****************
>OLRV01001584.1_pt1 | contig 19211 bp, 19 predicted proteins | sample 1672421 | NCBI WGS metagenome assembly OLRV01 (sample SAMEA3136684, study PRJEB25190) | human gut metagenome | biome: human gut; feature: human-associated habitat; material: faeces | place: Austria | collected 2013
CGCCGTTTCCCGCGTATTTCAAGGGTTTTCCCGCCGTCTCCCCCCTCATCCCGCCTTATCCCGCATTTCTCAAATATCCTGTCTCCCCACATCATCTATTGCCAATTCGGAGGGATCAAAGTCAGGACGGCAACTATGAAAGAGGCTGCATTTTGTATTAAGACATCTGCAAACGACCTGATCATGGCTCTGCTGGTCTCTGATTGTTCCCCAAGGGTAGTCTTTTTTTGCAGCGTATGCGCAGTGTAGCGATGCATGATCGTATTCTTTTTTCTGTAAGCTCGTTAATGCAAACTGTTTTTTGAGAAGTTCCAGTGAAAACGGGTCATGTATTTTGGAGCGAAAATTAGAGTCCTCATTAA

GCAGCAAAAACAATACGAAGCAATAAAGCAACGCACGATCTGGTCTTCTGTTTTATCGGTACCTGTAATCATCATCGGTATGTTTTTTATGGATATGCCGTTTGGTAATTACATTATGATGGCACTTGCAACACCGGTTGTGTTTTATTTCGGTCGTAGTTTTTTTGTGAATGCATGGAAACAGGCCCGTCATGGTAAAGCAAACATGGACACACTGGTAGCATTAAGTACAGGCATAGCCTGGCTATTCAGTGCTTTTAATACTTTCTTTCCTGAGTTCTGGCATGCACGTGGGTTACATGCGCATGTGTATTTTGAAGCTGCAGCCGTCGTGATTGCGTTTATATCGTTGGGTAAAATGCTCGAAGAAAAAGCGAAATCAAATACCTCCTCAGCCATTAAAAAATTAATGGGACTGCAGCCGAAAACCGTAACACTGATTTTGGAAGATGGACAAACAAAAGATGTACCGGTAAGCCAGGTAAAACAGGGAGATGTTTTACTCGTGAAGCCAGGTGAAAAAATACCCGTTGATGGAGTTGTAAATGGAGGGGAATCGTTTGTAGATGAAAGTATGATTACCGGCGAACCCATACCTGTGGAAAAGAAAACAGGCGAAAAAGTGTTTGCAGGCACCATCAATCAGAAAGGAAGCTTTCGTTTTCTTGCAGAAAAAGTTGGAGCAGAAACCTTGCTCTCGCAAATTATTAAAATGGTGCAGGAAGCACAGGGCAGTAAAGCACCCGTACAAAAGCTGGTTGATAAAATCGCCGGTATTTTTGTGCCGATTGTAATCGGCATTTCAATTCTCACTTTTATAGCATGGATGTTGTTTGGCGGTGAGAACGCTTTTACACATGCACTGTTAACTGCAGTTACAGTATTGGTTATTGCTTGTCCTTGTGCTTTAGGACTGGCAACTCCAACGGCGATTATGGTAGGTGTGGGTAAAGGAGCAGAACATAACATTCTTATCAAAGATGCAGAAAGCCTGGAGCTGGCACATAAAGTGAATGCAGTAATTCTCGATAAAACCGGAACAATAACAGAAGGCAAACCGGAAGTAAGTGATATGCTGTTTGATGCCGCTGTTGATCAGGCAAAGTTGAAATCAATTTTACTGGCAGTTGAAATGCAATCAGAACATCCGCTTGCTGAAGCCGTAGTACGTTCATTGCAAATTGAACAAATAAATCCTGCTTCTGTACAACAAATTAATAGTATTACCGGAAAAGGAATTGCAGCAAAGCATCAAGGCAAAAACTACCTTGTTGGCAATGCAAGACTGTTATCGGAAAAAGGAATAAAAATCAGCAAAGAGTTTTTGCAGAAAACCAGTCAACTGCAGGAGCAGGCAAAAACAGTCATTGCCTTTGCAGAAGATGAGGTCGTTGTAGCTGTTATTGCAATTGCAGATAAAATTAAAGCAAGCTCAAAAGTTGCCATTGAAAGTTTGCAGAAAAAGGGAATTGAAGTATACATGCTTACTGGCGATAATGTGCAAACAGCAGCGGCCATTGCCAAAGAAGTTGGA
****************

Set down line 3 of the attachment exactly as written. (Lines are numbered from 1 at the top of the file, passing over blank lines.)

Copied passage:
GCAGCAAAAACAATACGAAGCAATAAAGCAACGCACGATCTGGTCTTCTGTTTTATCGGTACCTGTAATCATCATCGGTATGTTTTTTATGGATATGCCGTTTGGTAATTACATTATGATGGCACTTGCAACACCGGTTGTGTTTTATTTCGGTCGTAGTTTTTTTGTGAATGCATGGAAACAGGCCCGTCATGGTAAAGCAAACATGGACACACTGGTAGCATTAAGTACAGGCATAGCCTGGCTATTCAGTGCTTTTAATACTTTCTTTCCTGAGTTCTGGCATGCACGTGGGTTACATGCGCATGTGTATTTTGAAGCTGCAGCCGTCGTGATTGCGTTTATATCGTTGGGTAAAATGCTCGAAGAAAAAGCGAAATCAAATACCTCCTCAGCCATTAAAAAATTAATGGGACTGCAGCCGAAAACCGTAACACTGATTTTGGAAGATGGACAAACAAAAGATGTACCGGTAAGCCAGGTAAAACAGGGAGATGTTTTACTCGTGAAGCCAGGTGAAAAAATACCCGTTGATGGAGTTGTAAATGGAGGGGAATCGTTTGTAGATGAAAGTATGATTACCGGCGAACCCATACCTGTGGAAAAGAAAACAGGCGAAAAAGTGTTTGCAGGCACCATCAATCAGAAAGGAAGCTTTCGTTTTCTTGCAGAAAAAGTTGGAGCAGAAACCTTGCTCTCGCAAATTATTAAAATGGTGCAGGAAGCACAGGGCAGTAAAGCACCCGTACAAAAGCTGGTTGATAAAATCGCCGGTATTTTTGTGCCGATTGTAATCGGCATTTCAATTCTCACTTTTATAGCATGGATGTTGTTTGGCGGTGAGAACGCTTTTACACATGCACTGTTAACTGCAGTTACAGTATTGGTTATTGCTTGTCCTTGTGCTTTAGGACTGGCAACTCCAACGGCGATTATGGTAGGTGTGGGTAAAGGAGCAGAACATAACATTCTTATCAAAGATGCAGAAAGCCTGGAGCTGGCACATAAAGTGAATGCAGTAATTCTCGATAAAACCGGAACAATAACAGAAGGCAAACCGGAAGTAAGTGATATGCTGTTTGATGCCGCTGTTGATCAGGCAAAGTTGAAATCAATTTTACTGGCAGTTGAAATGCAATCAGAACATCCGCTTGCTGAAGCCGTAGTACGTTCATTGCAAATTGAACAAATAAATCCTGCTTCTGTACAACAAATTAATAGTATTACCGGAAAAGGAATTGCAGCAAAGCATCAAGGCAAAAACTACCTTGTTGGCAATGCAAGACTGTTATCGGAAAAAGGAATAAAAATCAGCAAAGAGTTTTTGCAGAAAACCAGTCAACTGCAGGAGCAGGCAAAAACAGTCATTGCCTTTGCAGAAGATGAGGTCGTTGTAGCTGTTATTGCAATTGCAGATAAAATTAAAGCAAGCTCAAAAGTTGCCATTGAAAGTTTGCAGAAAAAGGGAATTGAAGTATACATGCTTACTGGCGATAATGTGCAAACAGCAGCGGCCATTGCCAAAGAAGTTGGA